Is there too much innovation in healthcare, or not enough? Is there enough innovation but a failure to adopt it? Are we making progress in transforming health and healthcare delivery, or have we hit a wall?
These were among the topics being debated at the Microsoft Canada Executive Health Summit held yesterday in Toronto. Our invited guests included healthcare CIOs, CEOs, clinicians and other executives who joined us for a full day of presentations and panel discussions at the Art Gallery of Ontario. The day opened with a brief introduction from Eric Gales, President of Microsoft Canada, who shared his own very personal story about dealing with a serious illness in the family. It was then my honor to provide the opening keynote for this prestigious event exploring global healthcare trends, best practices, and cool new technologies from around the world. My colleague Peter Neupert, Corporate Vice President of Microsoft’s Health Solutions Group then presented our vision for connected health and what it means for Canada. The morning concluded with an innovation panel discussion facilitated by Peter. Panel participants were Dr. Jennifer Zelmer, Senior VP, Clinical Adoption & Innovation, Canada Health Infoway; Bill Pascal, Chief Technology Officer, Canadian Medical Association, and Rick Skinner, CIO, Cancer Care Ontario. There was general consensus around the panel that we have plenty of innovation in healthcare, but not enough innovation being driven into practice. There was also agreement that most of our issues are not about a lack of technology, but rather the regulatory framework, political will, and aligned incentives to drive change in the industry.
During the rest of the day, our guests heard presentations from Jim Forbes, CTO, University Health Network and Dave Pattenden, Healthcare Industry Director for Microsoft Canada, on opportunities to realize substantial savings by moving IT platforms and solutions to the cloud. That discussion was continued by Steve Heck, CIO, Microsoft Canada, as he shared the savings our company has already experienced with cloud computing and improved IT governance and management of global operations. John Weigelt, National Technology Officer for Microsoft Canada, demonstrated how Microsoft’s deep investments in R&D are paving the way to a new era of computing and new business strategies and opportunities in Canada. Ken Sutcliffe, CTO of Cancer Care Ontario, discussed opportunities to improve caregiver communication and collaboration with unified communications while also saving a significant amount of money. One of my favorite presentations came from Dr. Michelle Magee who shared information on how personal health records, connected devices, and home monitoring were improving the lives and health of patients with diabetes and other chronic conditions at Medstar Health in Washington, D.C. The audience was also treated to a presentation by one of President Obama’s social medial gurus, Rahaf Harfouse. Ms. Harfouse explored how social media is impacting the political process and many industries including healthcare. It is clear that social media will play in increasingly important role in health.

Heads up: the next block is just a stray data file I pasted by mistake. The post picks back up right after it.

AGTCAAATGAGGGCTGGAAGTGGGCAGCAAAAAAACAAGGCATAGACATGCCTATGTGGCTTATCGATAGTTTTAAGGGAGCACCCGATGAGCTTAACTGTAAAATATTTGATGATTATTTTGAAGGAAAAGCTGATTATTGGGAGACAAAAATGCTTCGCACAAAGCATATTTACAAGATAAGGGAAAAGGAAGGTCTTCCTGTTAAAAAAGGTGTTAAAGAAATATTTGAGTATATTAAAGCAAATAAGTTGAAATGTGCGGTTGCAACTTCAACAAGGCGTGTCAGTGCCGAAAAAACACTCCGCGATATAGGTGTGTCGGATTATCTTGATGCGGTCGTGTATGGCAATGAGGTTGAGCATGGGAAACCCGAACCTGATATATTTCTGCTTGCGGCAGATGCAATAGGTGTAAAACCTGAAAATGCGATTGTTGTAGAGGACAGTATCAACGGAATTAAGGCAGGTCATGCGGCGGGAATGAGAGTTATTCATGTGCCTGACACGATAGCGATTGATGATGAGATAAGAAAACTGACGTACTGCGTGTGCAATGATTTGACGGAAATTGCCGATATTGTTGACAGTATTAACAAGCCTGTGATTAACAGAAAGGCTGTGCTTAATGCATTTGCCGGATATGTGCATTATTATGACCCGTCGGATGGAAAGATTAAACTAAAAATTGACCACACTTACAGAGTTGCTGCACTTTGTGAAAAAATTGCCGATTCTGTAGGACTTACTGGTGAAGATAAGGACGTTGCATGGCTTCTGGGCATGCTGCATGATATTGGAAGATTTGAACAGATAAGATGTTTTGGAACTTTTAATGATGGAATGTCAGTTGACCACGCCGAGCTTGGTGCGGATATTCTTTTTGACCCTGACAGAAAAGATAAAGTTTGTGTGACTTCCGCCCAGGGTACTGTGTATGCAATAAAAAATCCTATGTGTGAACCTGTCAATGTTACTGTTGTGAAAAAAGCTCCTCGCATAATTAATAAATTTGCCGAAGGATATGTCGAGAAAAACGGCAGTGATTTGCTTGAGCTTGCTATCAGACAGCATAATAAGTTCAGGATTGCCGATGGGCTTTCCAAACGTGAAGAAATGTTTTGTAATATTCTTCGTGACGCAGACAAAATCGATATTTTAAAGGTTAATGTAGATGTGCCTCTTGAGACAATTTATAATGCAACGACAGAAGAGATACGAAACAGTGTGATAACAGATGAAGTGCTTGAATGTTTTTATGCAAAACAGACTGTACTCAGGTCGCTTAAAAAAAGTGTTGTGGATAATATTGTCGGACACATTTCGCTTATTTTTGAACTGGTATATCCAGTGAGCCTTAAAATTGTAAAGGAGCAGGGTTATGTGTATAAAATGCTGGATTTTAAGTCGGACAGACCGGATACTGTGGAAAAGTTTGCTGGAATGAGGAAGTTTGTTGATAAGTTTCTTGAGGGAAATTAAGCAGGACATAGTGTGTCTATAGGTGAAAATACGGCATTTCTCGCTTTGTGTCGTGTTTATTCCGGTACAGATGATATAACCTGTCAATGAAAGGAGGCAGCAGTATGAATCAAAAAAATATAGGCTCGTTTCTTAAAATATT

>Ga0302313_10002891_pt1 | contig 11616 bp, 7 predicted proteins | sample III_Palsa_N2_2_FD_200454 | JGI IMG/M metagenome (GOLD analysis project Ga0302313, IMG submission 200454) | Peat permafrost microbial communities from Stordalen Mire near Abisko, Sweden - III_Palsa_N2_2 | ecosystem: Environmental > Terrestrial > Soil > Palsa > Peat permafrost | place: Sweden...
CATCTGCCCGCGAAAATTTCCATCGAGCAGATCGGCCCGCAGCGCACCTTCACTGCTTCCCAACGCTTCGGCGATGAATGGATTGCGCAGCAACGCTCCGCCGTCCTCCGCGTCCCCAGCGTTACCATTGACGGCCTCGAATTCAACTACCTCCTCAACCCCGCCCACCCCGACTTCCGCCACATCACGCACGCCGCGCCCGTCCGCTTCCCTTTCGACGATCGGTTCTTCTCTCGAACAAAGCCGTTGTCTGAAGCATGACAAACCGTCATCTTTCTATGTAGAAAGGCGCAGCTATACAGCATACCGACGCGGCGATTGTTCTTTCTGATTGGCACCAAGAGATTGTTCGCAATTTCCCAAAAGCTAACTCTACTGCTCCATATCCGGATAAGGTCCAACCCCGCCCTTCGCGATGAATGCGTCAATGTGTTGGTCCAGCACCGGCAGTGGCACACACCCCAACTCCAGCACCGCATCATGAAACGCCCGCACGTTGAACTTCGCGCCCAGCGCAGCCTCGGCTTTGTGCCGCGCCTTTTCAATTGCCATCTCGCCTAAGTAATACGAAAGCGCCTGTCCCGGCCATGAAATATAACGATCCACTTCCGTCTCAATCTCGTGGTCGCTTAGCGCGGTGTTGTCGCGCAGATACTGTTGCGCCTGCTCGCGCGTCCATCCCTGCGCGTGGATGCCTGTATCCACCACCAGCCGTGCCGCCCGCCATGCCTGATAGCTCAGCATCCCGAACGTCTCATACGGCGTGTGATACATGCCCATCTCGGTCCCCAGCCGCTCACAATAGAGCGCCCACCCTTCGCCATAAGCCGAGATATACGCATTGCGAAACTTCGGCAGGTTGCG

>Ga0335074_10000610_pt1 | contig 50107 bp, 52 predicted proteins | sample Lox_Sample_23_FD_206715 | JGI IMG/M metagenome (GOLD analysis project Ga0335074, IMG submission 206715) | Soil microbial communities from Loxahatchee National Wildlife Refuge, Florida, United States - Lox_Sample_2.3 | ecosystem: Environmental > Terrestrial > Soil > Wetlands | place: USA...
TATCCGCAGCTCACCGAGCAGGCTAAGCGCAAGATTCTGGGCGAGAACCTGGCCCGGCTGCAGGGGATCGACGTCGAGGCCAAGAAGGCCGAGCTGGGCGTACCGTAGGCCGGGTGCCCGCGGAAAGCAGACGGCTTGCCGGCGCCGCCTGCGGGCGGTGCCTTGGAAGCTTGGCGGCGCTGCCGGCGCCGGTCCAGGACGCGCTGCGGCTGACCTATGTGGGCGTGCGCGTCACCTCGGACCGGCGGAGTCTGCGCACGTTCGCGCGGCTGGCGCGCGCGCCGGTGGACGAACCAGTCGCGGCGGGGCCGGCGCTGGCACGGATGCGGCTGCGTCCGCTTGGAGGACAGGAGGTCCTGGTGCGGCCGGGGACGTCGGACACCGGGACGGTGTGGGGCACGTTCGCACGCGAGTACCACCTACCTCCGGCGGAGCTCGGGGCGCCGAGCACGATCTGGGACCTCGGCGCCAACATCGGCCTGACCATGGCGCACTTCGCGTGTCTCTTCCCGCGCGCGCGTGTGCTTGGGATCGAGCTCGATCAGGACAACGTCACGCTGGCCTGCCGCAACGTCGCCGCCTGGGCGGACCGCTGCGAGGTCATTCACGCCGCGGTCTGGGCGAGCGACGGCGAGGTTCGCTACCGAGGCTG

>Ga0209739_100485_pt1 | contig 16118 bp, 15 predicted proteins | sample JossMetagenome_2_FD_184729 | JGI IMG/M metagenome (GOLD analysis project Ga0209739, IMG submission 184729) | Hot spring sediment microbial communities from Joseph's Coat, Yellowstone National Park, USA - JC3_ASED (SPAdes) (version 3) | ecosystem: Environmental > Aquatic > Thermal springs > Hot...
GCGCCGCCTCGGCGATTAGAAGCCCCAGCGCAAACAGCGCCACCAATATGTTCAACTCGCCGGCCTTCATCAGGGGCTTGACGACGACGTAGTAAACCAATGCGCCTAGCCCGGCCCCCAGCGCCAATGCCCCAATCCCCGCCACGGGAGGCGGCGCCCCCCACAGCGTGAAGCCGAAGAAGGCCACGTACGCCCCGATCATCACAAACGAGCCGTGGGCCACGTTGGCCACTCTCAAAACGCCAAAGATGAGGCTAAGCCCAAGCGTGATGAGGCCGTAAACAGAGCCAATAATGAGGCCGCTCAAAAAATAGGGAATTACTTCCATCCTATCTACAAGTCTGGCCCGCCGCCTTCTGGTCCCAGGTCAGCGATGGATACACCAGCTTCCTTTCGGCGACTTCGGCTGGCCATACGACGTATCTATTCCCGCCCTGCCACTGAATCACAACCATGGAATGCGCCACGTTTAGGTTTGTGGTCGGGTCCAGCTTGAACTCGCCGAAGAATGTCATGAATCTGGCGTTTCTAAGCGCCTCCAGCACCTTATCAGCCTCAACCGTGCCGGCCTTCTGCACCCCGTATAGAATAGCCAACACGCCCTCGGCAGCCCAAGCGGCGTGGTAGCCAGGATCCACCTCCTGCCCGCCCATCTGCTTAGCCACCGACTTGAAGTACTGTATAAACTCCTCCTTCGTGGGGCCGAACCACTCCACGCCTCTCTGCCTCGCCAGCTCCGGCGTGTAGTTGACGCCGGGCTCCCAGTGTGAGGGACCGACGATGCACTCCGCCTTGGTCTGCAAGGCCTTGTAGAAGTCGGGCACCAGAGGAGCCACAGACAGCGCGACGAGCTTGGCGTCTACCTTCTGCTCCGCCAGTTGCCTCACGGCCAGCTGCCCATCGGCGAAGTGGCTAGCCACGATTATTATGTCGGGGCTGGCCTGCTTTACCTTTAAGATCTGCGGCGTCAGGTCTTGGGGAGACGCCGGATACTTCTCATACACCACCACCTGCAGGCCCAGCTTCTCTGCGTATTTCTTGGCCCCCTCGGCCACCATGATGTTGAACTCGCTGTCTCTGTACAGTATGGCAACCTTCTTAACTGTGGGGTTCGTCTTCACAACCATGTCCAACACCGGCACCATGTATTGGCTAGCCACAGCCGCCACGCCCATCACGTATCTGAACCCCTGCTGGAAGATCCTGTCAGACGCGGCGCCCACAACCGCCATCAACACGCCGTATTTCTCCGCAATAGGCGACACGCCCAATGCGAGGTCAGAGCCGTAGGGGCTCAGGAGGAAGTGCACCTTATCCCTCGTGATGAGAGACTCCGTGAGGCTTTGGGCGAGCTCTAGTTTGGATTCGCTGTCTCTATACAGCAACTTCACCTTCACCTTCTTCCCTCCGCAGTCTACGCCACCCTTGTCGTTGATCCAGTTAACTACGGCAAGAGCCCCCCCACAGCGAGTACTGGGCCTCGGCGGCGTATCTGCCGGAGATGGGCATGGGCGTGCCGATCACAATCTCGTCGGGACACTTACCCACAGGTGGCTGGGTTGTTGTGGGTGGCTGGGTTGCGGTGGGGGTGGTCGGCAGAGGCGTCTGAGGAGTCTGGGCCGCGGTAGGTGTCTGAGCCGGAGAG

Following the day-long event, our guests received a personal tour of a magnificent exhibit at the Art Gallery of Ontario; Maharaja, The Splendor of India’s Royal Court. The exhibit runs through April 3rd and is free to guests who are 25 years old and younger. The paintings, jewelry, household items and costumes on display are well worth exploring not to mention the royal modes of transportation.
Although the weather outside my room on the 20th floor of the Metropolitan Hotel is gloomy this morning, I am heartened by the good work going on in Canada. The question is whether Canada (and the United States) can transform health and healthcare practices in time to avert a fiscal meltdown. Our panelists revealed that some provinces in Canada are already spending 50 percent of their budgets on healthcare with estimates that this could climb to 70 percent or more in coming years. Taxes will go up. Services will go down. People are bound to be unhappy—that is, unless we can buckle down, fix our broken processes, payment systems, and incentives and deliver better health through applied innovation in the prevention of chronic disease and the delivery of health information and medical services. And yes, technology is important in that equation.
Bill Crounse, MD Senior Director, Worldwide Health Microsoft